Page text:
Reading a Food Allergy Label

When I initially found out about my allergies, it flipped my entire world around. Besides the adjustment to the restaurants I visited, my family’s life at home drastically changed. I can remember one of the first trips to the grocery with my mom. We were there for hours!

To give you a taste of what it’s like to shop for food when you have allergies, I’ve given a few examples below of different labels. The key is to read every label, even if you think a product should be safe!

Food Label

While food label reading is challenging and time consuming, manufacturers have made them a bit easier to comprehend. The food label above lists the ingredients found within the product. Below is an allergy information section. Depending on the severity of your allergy, you may or may not be able to eat something that is made in a facility with your allergen. For me, I wouldn’t be able to eat the product above due to it being processed in a facility with nuts. There is too much of a threat of cross-contamination.

Graeters Label

Of course, one of my favorite labels to read is from Graeter’s Ice Cream! They use good manufacturing practices to avoid any cross contamination of peanut and tree nuts as you can see above. Yay for me!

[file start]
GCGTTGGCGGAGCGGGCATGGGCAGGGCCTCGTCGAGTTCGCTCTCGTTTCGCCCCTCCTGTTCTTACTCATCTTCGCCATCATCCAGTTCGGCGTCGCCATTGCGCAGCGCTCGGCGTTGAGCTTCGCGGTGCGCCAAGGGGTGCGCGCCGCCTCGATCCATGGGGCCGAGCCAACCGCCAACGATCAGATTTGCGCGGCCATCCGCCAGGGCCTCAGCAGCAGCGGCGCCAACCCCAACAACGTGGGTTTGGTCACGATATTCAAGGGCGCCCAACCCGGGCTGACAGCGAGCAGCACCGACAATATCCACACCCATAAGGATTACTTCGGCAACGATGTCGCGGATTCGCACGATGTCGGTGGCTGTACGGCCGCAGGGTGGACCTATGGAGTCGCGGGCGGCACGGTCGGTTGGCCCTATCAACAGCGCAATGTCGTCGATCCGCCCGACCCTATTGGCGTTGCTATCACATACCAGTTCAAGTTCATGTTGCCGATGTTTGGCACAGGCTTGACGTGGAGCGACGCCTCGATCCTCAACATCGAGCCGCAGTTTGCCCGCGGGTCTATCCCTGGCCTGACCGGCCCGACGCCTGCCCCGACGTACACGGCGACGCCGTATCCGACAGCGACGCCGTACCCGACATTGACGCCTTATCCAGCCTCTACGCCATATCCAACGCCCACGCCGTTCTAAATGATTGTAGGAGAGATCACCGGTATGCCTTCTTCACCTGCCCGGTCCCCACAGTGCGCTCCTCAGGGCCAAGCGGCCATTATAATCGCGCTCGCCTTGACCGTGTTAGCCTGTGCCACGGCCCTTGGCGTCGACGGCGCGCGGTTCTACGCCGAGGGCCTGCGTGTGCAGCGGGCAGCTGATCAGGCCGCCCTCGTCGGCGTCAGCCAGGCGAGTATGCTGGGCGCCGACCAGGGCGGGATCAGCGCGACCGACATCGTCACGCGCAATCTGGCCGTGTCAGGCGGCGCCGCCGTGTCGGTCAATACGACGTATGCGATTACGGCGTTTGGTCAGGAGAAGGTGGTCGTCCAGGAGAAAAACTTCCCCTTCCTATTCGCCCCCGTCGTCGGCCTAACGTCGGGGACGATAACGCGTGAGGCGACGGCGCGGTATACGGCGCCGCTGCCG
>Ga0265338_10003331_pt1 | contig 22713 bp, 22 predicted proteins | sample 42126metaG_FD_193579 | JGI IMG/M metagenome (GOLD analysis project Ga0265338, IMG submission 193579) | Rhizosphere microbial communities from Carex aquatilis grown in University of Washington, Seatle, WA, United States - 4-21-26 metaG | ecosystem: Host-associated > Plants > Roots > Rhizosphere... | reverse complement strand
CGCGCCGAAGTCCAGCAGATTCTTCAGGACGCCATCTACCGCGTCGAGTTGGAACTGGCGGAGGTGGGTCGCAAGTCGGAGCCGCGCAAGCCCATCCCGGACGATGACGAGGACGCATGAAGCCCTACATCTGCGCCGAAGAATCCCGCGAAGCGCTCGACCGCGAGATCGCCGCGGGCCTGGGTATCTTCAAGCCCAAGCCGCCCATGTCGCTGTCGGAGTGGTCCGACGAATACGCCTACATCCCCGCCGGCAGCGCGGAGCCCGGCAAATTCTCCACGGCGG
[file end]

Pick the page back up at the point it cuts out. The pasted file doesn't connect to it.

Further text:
Kelloggs LabelI’ve learned that I need to be cautious when food labels do not list ingredients that “may be contained” in the product or “manufactured in the same facility” as allergens. While a company is legally required to list the top eight food allergens specifically found in a product, it is a courtesy to list allergens that may be cross contaminated with the item. The only way to find out the 100% correct answer is to call the manufacturer.

It sure does take a lot of trust when reading these labels! I hope this gives you some insight into my food purchasing process. It has certainly become easier over time, but it can start off very overwhelming and stressful. If you have any questions, please list them below!

Adventure awaits,


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